Paper quality
There's a bunch of different types of paper you can print your zine on — recycled, newsprint, glossy (or should I say, "sell out"?) — and paper comes in different weights (30lb, 40lb, 50lb) thickness, color (white paper, white gloss, newsprint, etc.). You need to ask yourself what kind of paper is best for you and what can you afford. Hint: the lighter the paper, the cheaper your long term cost (especially when you start mailing your zine out — the post office weighs each piece of mail, and charges you accordingly. But more on that in the mail section). You may want to go glossy, but you may not be able to afford it, on the typical shoestring zine budget. So, when shopping around for a printer, collect all the kinds of paper stock that may seem like an option to you and figure out what you can afford.

Always insist on seeing the proofs/bluelines before you go to final printing. When you deliver your zine to your printer, you will probably hand over a disc (Syquest or whatever they request of you) and the hard copy paper version of your zine (this is usually your zine, printed out, with little Post-its placed where the ads should go.) The printer takes your masterpiece and begins laying out your zine. Some shoot eight pages at a time under a camera, some don't, but they all end up with a proofed copy of your zine, also know as a blue line.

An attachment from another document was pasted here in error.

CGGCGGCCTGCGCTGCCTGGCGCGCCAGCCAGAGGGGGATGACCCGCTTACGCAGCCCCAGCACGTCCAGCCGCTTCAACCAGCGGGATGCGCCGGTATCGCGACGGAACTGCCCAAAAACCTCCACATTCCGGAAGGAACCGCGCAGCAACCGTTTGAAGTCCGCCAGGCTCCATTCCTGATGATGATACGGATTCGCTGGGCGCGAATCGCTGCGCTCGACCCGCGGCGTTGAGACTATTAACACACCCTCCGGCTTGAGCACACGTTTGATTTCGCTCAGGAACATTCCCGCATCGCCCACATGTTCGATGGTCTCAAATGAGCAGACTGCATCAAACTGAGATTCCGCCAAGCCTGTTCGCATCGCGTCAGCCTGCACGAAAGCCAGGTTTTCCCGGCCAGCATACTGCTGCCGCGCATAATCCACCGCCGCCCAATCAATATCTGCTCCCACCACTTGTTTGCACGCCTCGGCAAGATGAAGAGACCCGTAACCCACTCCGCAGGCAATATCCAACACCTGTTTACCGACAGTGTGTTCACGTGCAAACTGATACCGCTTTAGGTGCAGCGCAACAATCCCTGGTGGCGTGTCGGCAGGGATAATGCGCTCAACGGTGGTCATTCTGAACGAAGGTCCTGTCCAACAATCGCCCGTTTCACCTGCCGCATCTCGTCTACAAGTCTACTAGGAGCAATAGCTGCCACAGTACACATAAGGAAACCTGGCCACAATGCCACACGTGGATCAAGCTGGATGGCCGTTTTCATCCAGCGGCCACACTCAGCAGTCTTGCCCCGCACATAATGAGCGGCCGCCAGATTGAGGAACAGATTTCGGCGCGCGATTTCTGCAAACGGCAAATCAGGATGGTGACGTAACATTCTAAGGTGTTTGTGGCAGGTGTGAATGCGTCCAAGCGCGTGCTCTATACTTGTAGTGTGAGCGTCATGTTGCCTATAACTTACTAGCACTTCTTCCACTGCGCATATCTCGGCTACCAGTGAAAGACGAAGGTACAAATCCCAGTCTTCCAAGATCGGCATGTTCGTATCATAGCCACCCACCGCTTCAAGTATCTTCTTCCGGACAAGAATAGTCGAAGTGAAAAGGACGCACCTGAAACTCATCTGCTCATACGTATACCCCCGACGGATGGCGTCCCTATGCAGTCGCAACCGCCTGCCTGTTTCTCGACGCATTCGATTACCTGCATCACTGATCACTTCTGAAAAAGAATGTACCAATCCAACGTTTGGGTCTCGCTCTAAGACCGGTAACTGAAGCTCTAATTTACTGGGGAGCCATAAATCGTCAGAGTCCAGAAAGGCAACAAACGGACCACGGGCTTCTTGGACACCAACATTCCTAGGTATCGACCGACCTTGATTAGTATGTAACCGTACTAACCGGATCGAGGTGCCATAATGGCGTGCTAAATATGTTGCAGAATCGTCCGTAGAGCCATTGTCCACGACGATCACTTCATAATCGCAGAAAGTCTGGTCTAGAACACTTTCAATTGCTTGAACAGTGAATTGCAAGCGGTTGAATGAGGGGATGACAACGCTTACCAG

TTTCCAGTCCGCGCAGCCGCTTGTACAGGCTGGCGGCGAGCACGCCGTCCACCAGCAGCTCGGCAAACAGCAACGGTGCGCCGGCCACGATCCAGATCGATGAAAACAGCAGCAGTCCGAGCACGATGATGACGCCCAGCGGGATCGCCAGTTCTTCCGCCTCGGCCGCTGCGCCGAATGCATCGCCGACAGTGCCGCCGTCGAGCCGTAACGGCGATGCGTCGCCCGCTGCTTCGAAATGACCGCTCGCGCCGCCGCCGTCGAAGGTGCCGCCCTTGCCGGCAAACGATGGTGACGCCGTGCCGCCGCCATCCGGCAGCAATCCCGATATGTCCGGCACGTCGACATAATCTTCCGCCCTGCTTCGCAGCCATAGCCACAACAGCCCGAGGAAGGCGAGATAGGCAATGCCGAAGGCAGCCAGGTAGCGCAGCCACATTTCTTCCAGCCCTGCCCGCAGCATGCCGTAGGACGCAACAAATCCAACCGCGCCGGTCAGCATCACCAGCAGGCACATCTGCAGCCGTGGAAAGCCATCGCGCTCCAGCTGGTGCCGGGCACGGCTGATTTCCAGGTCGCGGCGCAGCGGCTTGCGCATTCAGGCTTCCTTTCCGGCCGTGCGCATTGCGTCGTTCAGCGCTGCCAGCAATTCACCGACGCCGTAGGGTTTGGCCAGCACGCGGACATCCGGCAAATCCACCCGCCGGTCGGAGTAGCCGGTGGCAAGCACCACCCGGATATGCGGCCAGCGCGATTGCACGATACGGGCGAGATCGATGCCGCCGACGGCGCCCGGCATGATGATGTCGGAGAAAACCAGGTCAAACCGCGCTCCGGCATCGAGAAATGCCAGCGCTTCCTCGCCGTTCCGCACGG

The blueline is what your zine actually looks like except the whole thing is in blue! It is the final hard copy proof of what the printer will actually hand over to you as a final product.
Usually, it takes a week for the printer to lay out your magazine and compile the blueline. There is a cheaper version of the blueline, an ink jet proof, that you can also request. It is not as slick as the blue line; it is more of a cut and paste job of your zine, as the printer has laid it out. Look over the proofs with a fine toothed comb. You may be able to spot some mistakes of your own, and you will undoubtedly find errors that the printer has made.
Don't be concerned that you are already five weeks late and you don't want to eat up any more time because you want to get the zine back from the printer so badly. Quite frankly, making corrections is usually a quick turn around. It is worth an extra day or so to make sure that the zine you get back is the zine you want, that all the ads are where they should be, and that there are no missing pieces of text in your stories. Printers can and do sometimes misread data — they will leave a crucial sentence out of the story, they will repeat paragraphs, they will re-print a story twice in the same magazine but in a different area. So go over your proofs. You'll be glad you did.